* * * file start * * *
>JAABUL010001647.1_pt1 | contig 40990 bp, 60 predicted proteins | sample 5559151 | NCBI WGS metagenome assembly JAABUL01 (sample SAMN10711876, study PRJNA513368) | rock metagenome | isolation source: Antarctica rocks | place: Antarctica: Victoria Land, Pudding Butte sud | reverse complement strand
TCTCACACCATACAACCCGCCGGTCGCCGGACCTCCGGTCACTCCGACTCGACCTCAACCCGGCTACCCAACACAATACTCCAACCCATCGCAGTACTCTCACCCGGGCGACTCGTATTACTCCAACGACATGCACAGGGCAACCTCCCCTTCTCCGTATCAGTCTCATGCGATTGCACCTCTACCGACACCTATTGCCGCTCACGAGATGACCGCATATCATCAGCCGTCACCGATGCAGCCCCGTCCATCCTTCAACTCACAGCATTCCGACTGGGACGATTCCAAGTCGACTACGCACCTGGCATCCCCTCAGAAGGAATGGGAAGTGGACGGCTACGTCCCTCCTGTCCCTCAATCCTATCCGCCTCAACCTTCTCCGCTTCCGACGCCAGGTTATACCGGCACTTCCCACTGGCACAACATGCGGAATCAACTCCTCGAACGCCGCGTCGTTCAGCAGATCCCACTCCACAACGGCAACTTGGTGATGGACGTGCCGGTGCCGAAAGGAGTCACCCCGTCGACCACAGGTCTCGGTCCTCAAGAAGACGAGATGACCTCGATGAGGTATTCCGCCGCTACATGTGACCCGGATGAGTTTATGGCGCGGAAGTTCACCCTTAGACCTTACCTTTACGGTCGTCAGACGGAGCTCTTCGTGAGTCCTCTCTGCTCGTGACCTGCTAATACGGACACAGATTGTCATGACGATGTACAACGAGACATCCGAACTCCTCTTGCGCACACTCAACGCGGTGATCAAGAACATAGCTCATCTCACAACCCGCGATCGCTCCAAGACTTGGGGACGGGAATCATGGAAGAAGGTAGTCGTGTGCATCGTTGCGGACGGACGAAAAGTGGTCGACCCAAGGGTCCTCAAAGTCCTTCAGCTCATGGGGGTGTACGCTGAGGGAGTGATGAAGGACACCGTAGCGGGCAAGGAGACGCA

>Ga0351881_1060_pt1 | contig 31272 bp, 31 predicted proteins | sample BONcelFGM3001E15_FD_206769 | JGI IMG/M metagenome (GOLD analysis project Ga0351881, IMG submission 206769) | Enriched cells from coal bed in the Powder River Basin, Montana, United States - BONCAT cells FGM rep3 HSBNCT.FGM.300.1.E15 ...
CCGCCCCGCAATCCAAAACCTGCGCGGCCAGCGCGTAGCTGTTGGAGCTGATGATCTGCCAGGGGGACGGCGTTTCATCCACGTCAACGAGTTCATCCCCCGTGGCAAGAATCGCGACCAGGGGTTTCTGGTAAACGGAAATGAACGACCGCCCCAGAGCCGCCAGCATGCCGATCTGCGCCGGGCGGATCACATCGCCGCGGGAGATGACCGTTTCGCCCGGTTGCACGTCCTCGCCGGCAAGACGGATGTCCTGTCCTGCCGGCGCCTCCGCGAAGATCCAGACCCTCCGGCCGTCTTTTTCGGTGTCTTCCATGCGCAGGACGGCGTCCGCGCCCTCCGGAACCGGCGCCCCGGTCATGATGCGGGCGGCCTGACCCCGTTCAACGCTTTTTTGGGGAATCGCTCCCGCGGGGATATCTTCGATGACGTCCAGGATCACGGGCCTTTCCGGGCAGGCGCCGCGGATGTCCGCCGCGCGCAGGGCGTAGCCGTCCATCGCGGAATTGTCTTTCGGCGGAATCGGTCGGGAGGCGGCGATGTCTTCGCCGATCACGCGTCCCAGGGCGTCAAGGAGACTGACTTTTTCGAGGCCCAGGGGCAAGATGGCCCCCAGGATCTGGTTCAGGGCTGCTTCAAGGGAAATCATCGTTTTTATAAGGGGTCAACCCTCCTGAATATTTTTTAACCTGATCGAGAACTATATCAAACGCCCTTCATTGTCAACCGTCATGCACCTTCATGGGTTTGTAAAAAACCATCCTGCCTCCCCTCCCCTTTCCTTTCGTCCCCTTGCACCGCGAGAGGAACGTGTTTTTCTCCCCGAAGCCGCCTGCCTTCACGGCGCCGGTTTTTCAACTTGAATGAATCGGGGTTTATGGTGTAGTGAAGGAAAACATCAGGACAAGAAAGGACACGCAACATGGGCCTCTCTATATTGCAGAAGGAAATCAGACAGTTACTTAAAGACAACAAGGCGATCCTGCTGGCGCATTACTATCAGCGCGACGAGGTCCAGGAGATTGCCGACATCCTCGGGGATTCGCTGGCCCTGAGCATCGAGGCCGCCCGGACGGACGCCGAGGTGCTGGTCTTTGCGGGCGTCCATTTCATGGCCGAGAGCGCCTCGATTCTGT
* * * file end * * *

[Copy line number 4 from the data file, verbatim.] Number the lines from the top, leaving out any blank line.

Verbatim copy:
CCGCCCCGCAATCCAAAACCTGCGCGGCCAGCGCGTAGCTGTTGGAGCTGATGATCTGCCAGGGGGACGGCGTTTCATCCACGTCAACGAGTTCATCCCCCGTGGCAAGAATCGCGACCAGGGGTTTCTGGTAAACGGAAATGAACGACCGCCCCAGAGCCGCCAGCATGCCGATCTGCGCCGGGCGGATCACATCGCCGCGGGAGATGACCGTTTCGCCCGGTTGCACGTCCTCGCCGGCAAGACGGATGTCCTGTCCTGCCGGCGCCTCCGCGAAGATCCAGACCCTCCGGCCGTCTTTTTCGGTGTCTTCCATGCGCAGGACGGCGTCCGCGCCCTCCGGAACCGGCGCCCCGGTCATGATGCGGGCGGCCTGACCCCGTTCAACGCTTTTTTGGGGAATCGCTCCCGCGGGGATATCTTCGATGACGTCCAGGATCACGGGCCTTTCCGGGCAGGCGCCGCGGATGTCCGCCGCGCGCAGGGCGTAGCCGTCCATCGCGGAATTGTCTTTCGGCGGAATCGGTCGGGAGGCGGCGATGTCTTCGCCGATCACGCGTCCCAGGGCGTCAAGGAGACTGACTTTTTCGAGGCCCAGGGGCAAGATGGCCCCCAGGATCTGGTTCAGGGCTGCTTCAAGGGAAATCATCGTTTTTATAAGGGGTCAACCCTCCTGAATATTTTTTAACCTGATCGAGAACTATATCAAACGCCCTTCATTGTCAACCGTCATGCACCTTCATGGGTTTGTAAAAAACCATCCTGCCTCCCCTCCCCTTTCCTTTCGTCCCCTTGCACCGCGAGAGGAACGTGTTTTTCTCCCCGAAGCCGCCTGCCTTCACGGCGCCGGTTTTTCAACTTGAATGAATCGGGGTTTATGGTGTAGTGAAGGAAAACATCAGGACAAGAAAGGACACGCAACATGGGCCTCTCTATATTGCAGAAGGAAATCAGACAGTTACTTAAAGACAACAAGGCGATCCTGCTGGCGCATTACTATCAGCGCGACGAGGTCCAGGAGATTGCCGACATCCTCGGGGATTCGCTGGCCCTGAGCATCGAGGCCGCCCGGACGGACGCCGAGGTGCTGGTCTTTGCGGGCGTCCATTTCATGGCCGAGAGCGCCTCGATTCTGT